I was recently thinking about art and film and photography–three things that are inextricably intertwined. I wondered how I could combine the three in a somewhat unique way. My thinking cap on as I walked my dog, Winston, the other night, I started to consider that a film, after all, is at it’s most basic level, a series of thousands of photographs, flying by on the screen at 24 or 30 frames per second. I wondered if there was a way to see all of these frames at once. At first, I considered what a film would look like with each frame layered on top of the other with a transparency set at a low number, such as 5%. My mental exercise quickly told me that this would, after just a relatively few frames, turn into a grey mush as each frame’s color combined with the others. Then I started thinking about what it might look like presented as individual frames arranged in a giant grid in one image, perhaps each frame’s average color making up one pixel of the overall image. This sounded interesting, but then I started thinking about the technical aspects of doing this and decided to defer that project for a rainy weekend. My final idea–much easier to implement from a technical perspective, was to take each frame of a film and compress it to an image one pixel wide by some arbitrary number tall (in this case, 720px). This would allow color averaging in only one dimension rather than two, a much easier proposition. My first task was to choose a movie to experiment with. I happened to have a copy of 127 Hours on hand. (And here’s where I confess that I’m not 100% sure on the legalities of this). I went about extracting each frame from the film, using an application called Virtual Dub to export out a JPG of each individual frame–all 166918 of them. On my desktop machine, this took about an hour and left me with roughly 2GBs of images (I wisely limited the output resolution of each JPG to 592 x 320, figuring this would be plenty to get the gist of the horizontalcolor mapping for each frame.
My next task was to resize each of these images from 592px wide to only 1px wide. I pondered this for a bit, wondering how to best accomplish this task. I briefly considered using batch automation in Photoshop CS5 to do the resizing, but a bit of experimenting quickly showed that while PS is an awesome application, it just has too much memory overhead to do the job–it would crash pretty quickly. I then thought about writing an app in .Net to do the work for me, but I thought that there had to be a way to do it without having to do any programming, as I knew that I’d have to do some coding later and wanted to put that off for a bit. Then I remembered Irfanview, a great little image utility that has tons of batch operation options and is pretty powerful, but also maintains a small memory footprint. I fired it up and got to work resizing, knowing that the application’s bicubic resampling on resize would handily average all the horizontal colors across the screen into a single vertical line. Less than half an hour later, I had a folder full of 166918 images, each 1px wide by 720px tall.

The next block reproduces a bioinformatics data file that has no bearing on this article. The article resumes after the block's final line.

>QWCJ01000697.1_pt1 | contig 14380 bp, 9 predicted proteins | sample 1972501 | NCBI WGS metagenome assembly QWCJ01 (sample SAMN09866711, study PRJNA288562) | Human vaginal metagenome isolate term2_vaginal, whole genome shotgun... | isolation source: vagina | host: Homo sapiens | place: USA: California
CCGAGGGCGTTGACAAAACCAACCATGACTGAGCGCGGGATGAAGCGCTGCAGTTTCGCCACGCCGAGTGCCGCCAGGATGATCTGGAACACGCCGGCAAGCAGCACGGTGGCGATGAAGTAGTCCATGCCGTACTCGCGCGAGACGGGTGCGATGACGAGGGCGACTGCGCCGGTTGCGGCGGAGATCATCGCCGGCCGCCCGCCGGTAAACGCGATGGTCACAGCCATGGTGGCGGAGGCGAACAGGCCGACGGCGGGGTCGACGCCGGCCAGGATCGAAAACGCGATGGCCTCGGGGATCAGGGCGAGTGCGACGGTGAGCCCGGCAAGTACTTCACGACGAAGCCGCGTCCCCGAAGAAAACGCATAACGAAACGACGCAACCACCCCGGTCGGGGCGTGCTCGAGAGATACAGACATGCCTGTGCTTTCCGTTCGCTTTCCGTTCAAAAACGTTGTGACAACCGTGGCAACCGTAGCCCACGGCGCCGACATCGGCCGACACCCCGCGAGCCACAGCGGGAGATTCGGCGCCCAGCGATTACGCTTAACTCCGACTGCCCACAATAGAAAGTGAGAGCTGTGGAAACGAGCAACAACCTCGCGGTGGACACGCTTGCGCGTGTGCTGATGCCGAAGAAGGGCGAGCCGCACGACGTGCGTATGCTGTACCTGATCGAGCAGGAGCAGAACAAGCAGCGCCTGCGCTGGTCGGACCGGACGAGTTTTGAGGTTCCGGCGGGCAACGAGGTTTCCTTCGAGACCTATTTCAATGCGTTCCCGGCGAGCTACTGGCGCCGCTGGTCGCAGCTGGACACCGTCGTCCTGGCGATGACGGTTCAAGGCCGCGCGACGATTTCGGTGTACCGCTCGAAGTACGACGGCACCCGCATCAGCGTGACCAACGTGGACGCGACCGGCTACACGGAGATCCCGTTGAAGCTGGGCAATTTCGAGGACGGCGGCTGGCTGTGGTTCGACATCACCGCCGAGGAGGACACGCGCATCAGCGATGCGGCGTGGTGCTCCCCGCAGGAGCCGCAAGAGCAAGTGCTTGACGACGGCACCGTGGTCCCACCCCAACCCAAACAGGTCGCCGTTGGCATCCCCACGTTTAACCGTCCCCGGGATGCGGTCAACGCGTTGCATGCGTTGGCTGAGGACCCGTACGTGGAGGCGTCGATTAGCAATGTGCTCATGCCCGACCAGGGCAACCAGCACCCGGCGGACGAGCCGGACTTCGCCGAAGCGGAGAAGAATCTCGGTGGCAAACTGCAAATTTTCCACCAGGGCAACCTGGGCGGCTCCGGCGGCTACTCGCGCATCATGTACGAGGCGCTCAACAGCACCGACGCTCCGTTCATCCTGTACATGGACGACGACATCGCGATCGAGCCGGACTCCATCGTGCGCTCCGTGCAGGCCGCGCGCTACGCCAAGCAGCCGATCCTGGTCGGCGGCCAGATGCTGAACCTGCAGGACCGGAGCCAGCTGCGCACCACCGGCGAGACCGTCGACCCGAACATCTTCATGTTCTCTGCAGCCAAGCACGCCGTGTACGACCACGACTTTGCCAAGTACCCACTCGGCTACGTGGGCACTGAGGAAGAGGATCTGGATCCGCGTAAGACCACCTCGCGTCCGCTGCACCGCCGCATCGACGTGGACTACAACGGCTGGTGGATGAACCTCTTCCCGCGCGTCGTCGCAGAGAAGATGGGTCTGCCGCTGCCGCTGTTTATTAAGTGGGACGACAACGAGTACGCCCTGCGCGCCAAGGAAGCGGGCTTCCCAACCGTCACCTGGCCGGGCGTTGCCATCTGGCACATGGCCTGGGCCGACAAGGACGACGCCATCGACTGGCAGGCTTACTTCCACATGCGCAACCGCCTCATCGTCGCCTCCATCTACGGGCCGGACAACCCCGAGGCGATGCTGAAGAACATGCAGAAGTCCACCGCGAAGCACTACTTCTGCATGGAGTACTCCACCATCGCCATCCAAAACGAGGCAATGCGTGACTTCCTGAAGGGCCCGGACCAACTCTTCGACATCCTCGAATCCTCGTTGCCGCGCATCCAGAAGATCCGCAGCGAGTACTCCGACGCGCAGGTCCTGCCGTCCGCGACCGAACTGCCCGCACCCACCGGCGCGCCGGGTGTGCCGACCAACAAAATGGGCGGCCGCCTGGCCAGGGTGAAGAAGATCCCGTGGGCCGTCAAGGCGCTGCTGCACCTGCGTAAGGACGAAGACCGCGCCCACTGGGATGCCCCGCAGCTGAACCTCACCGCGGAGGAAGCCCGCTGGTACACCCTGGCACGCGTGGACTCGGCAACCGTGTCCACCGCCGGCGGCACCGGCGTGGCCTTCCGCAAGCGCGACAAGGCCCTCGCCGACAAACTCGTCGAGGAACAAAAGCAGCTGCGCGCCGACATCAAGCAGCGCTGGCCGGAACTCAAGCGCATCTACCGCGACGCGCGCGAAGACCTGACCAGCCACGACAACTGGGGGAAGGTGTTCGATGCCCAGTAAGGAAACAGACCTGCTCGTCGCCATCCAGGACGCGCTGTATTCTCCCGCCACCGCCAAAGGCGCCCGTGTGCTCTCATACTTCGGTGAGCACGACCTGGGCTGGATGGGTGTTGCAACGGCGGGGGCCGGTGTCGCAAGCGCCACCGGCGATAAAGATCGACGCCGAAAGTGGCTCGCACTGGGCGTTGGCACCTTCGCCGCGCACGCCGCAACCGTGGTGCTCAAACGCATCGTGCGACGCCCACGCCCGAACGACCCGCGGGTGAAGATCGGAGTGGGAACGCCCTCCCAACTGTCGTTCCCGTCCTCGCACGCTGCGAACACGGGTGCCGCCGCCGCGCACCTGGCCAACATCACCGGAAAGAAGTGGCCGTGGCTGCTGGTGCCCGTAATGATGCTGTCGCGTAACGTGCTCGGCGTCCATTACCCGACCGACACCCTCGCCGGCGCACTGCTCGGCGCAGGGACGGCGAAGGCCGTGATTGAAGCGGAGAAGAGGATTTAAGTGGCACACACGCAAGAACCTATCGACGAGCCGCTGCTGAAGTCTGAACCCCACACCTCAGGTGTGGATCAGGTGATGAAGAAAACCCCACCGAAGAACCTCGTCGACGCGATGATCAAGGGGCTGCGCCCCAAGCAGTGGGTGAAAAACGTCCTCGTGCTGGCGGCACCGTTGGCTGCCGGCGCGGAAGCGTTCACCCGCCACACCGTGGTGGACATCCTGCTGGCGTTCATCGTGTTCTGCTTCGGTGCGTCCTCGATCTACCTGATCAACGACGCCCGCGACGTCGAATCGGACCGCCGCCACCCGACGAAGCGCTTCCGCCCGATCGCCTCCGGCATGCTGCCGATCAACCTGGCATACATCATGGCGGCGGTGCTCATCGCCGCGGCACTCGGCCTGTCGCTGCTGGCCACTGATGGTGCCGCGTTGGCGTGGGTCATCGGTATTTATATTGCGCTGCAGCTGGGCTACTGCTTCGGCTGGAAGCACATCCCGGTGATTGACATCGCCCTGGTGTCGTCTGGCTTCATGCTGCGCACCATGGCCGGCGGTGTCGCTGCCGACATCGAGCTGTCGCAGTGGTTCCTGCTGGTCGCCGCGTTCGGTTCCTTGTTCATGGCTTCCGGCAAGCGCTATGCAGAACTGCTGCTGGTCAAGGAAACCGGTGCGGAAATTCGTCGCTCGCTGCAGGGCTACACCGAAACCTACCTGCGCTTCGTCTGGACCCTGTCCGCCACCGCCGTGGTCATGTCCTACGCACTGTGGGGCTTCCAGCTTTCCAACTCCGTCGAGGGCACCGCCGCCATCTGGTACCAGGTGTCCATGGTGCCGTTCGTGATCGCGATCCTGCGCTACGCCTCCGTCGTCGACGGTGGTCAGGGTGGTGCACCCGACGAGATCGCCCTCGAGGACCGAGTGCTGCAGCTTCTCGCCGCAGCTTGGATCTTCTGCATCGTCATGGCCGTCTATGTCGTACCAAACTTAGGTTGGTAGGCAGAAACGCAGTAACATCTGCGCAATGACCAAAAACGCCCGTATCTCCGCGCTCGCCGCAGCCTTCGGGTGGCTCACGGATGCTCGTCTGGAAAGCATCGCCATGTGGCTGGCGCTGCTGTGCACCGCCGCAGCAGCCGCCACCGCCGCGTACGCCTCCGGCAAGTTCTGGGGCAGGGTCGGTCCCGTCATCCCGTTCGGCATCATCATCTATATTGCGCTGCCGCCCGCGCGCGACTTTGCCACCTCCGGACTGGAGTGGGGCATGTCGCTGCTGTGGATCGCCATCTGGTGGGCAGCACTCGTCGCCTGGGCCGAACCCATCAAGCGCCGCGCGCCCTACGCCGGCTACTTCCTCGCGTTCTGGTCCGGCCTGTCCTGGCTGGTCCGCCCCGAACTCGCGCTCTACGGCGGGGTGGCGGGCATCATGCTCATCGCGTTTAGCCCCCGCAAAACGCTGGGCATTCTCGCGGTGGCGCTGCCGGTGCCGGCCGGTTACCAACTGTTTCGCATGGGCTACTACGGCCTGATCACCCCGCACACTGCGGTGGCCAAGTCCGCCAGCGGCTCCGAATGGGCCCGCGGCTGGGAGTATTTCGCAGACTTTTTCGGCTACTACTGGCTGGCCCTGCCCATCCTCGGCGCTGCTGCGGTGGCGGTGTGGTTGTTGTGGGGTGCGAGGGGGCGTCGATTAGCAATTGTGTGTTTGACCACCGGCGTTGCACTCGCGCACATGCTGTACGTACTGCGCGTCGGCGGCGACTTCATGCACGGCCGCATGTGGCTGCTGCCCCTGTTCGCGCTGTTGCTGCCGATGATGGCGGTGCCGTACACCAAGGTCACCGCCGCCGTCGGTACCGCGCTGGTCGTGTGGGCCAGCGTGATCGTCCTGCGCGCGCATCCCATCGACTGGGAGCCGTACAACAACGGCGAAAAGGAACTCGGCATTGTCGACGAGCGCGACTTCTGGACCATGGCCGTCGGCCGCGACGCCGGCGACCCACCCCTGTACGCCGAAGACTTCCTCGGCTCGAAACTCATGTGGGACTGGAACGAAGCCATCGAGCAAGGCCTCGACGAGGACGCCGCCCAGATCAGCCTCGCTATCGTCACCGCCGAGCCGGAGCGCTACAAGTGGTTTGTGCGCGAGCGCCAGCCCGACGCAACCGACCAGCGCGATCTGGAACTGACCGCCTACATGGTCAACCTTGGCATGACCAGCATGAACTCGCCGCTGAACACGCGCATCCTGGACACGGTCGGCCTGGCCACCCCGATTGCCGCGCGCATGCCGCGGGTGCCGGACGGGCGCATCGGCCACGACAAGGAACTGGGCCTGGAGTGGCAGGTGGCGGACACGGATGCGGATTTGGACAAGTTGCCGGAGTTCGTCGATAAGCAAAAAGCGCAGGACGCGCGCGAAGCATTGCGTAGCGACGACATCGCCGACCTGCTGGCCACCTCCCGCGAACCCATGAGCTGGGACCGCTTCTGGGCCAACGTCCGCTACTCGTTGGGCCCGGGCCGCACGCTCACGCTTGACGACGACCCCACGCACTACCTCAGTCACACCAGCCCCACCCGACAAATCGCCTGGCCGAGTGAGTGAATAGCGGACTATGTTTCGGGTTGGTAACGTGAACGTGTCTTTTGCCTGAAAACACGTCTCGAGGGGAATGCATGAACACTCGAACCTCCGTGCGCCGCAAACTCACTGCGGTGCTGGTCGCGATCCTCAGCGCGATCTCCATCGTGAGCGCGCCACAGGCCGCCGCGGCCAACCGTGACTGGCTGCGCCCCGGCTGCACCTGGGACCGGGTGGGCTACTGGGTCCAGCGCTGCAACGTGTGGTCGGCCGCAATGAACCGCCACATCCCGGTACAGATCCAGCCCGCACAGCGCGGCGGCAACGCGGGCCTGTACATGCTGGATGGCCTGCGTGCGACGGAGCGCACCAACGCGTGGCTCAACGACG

My final task was to combine each of these images–each derived from one frame of the movie–sequentially into one final image. Since Irfanview and no other image editor that I know of would do this automatically, I had to roll my own utility. Firing up VB.Net 2010, I quickly hammered out a function to do the job:
My app looped through each image in my folder, appending the frames together sequentially. Unfortunately, I quickly discovered that there’s only so many images it could append before the app really started eating up my 8GB of RAM and would slow to almost nothing. This started me thinking and I decided to break out the job into parts that I could combine later in Photoshop. So, I divided the files up into five sets and started processing each set. But then I started thinking about the size of the final image. If I maintained my size, it would balloon to 120 megapixels in size…not something I wanted to deal with (though, not a size that’s totally insurmountable from a processing side in Photoshop). I made the decision to only use every 10th frame, as that would reduce my processing by an order of magnitude and still give me 3 lines on my final image from each second of film (okay, so 2.97 frames per second for the really detail-oriented)–plenty of color detail for my needs.
I processed the five sets of images and, after about 45 minutes, I had five .png files. Five minutes in Photoshop later, I had one giant image that was 16690px x 720px. Nice, but not very practical to view as it was so wide. Resizing (and fully realizing that I would lose liner detail as you can’t really make the individual lines representing each frame any narrower than one pixel), I finally had a nice image in a photographically-grounded 4×6 ratio.
End result: 127 Hours in one image: